After getting a little overweight in recent years, agricultural raw material processor Archer Daniels Midland (NYSE:ADM) is getting back into shape. The workout routine includes living without unnecessary businesses and investing in high margin businesses and growth projects. While that resulted in a nearly 10% drop in sales in 2014 compared to 2013, profits soared 23% and gross profit margins rocketed 37% higher compared to the same period. Investors can look at previous coverage of the company's earnings to view the financial details, but it helps to listen to the thoughts of top brass, too. Here are five things Archer Daniels Midland management wants you to know.

Cost savings efforts give us more bang for our buck.
One way to increase profitability is to cut back on wasteful, redundant, or unnecessary costs. Archer Daniels Midland executed on its long-term goal to slash $400 million in run rate costs by the end of 2014 by tightening budgets, implementing process improvements at operating facilities, and optimizing purchasing decisions. As CEO and President Juan Luciano explained, investors can expect more of the same by the end of the decade:

We exceeded our target of $400 million in run rate cost savings by the end of 2014. During our December Investor Day, we outlined our target for $350 million in further cost savings related to operational excellence and process improvements. We also highlighted $200 million in incremental purchasing savings. So we are targeting a total of $550 million in additional run rate cost savings over the next five years.

This is important for investors because it translates into higher returns on invested capital, or ROIC, which allows each dollar of investment to work harder for the company and its shareholders. Archer Daniels Midland has set a goal to achieve a trailing twelve month ROIC of 10% -- and it's getting closer to the target.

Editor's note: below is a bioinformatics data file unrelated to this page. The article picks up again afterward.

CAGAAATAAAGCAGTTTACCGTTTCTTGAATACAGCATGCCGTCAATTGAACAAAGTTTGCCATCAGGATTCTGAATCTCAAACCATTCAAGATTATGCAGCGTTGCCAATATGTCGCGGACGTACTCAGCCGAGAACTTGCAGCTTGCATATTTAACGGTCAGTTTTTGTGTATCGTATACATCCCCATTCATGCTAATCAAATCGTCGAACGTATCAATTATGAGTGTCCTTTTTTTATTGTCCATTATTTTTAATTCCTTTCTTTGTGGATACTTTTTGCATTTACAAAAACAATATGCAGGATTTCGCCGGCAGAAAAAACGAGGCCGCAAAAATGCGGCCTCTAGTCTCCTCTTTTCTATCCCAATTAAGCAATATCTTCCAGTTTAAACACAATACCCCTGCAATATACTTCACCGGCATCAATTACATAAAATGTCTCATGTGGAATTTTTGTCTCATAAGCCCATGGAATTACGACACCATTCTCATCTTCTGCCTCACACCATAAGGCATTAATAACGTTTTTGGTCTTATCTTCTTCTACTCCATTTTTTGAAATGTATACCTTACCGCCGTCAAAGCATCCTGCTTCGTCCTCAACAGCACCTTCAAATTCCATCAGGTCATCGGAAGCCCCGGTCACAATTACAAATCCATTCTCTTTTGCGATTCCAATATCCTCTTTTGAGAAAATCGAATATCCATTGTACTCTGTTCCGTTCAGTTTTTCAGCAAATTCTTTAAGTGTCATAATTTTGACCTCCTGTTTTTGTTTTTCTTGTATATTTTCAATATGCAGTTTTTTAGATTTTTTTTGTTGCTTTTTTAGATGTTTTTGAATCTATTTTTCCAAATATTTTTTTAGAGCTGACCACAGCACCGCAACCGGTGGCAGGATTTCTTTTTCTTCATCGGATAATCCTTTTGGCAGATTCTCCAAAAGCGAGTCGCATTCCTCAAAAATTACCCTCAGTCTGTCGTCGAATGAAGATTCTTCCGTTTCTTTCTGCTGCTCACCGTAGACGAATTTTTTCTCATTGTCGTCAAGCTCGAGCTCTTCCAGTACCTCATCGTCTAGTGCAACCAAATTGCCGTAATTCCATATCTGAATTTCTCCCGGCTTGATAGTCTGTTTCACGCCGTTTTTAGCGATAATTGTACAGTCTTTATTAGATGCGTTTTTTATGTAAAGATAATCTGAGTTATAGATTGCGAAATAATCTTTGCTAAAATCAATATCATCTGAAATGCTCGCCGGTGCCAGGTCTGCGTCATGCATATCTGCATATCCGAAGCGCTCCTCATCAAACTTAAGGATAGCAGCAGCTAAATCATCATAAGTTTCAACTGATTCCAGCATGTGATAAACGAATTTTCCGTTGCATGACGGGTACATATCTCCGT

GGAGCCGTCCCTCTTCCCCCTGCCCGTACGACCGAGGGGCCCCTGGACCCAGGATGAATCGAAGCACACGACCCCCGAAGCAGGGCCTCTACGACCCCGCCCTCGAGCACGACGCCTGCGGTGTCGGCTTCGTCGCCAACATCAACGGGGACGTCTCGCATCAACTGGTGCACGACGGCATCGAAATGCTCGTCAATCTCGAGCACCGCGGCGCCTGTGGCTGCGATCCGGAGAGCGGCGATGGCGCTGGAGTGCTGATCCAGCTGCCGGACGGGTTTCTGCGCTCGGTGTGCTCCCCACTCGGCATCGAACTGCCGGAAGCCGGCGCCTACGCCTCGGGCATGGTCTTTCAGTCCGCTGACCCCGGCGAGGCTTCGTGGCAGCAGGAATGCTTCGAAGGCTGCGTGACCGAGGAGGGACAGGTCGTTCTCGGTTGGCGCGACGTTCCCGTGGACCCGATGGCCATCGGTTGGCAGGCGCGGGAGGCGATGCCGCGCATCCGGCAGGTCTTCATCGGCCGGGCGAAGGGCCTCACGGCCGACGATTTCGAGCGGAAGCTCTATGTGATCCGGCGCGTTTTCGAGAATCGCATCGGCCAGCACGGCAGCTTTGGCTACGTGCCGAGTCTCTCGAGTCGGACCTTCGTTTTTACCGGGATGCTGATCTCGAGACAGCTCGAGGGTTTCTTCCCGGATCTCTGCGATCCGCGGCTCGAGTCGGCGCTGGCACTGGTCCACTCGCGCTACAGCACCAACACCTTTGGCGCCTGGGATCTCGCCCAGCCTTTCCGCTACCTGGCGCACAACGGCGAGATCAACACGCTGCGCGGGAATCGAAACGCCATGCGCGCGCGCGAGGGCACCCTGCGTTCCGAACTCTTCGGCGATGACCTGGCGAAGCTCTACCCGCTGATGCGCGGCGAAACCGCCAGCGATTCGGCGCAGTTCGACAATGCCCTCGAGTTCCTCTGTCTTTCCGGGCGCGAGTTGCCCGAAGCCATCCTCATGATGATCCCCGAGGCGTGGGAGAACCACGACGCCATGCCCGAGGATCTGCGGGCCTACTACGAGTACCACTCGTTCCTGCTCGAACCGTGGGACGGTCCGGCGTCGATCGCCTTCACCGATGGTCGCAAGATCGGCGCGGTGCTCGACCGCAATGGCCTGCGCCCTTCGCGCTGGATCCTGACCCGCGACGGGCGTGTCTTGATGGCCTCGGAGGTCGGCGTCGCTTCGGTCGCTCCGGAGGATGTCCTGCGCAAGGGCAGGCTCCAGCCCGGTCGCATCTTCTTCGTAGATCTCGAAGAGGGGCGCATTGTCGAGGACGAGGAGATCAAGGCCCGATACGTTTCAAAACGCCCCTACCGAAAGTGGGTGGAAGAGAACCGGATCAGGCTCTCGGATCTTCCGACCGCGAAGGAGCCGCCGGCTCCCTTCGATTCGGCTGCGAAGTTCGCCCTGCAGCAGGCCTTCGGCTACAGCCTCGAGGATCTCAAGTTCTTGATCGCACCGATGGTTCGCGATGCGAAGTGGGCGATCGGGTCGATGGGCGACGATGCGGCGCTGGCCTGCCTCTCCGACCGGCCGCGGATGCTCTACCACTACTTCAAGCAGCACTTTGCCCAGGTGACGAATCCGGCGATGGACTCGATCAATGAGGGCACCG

Image source: Archer Daniels Midland 2014 presentation.

We're (still) good to our shareholders.
When Archer Daniels Midland shareholders received their first dividend payment in 1988, they earned 1 cent per share. The first payment in 2015 will be a bit higher, at 28 cents per share, representing a 17% increase from 2014 payouts, which totaled $600 million. But Luciano wants to remind you about other efforts under way that created shareholder value.

In February 2014, our $1.15 billion convertible debt matured, we paid down this debt, contributing to our overall debt reduction. For the year, we spent about $1.2 billion to repurchase about 25 million shares and we paid out $0.6 billion in common dividends. So for the year, we returned about $1.8 billion to shareholders.

The debt payment helps to explain why the company ended the year with almost $2 billion less cash than it began the year with (growth investments explain the balance), although it's important to remember that debt was reduced by nearly $1.2 billion, too, so the balance sheet remains healthy.

For the year ahead management expects to return $2.2 billion to $2.7 billion to shareholders, which includes share buybacks of $1.5 billion to $2.0 billion and dividend payouts totaling $700 million. Fellow Fool Andres Cardenal recently explained why it's a good idea to focus on total shareholder return, not just dividends, when investing. By that logic, Archer Daniels Midland might be worth a look.

Ethanol production will be challenged in 2015
Archer Daniels Midland is the nation's largest ethanol producer, which was a huge catalyst for investors in 2014. Historically high ethanol margins allowed the company to generate $697 million in operating profits from ethanol alone, which accounted for roughly 15% of companywide profits. But Luciano cautioned not to expect an encore performance in 2015:

While U.S. ethanol demand was seasonally strong, boosted by the domestic response to lower gasoline prices, high industry production has built excess inventories. Margins in this industry should remain challenged until supplies are better aligned with demand.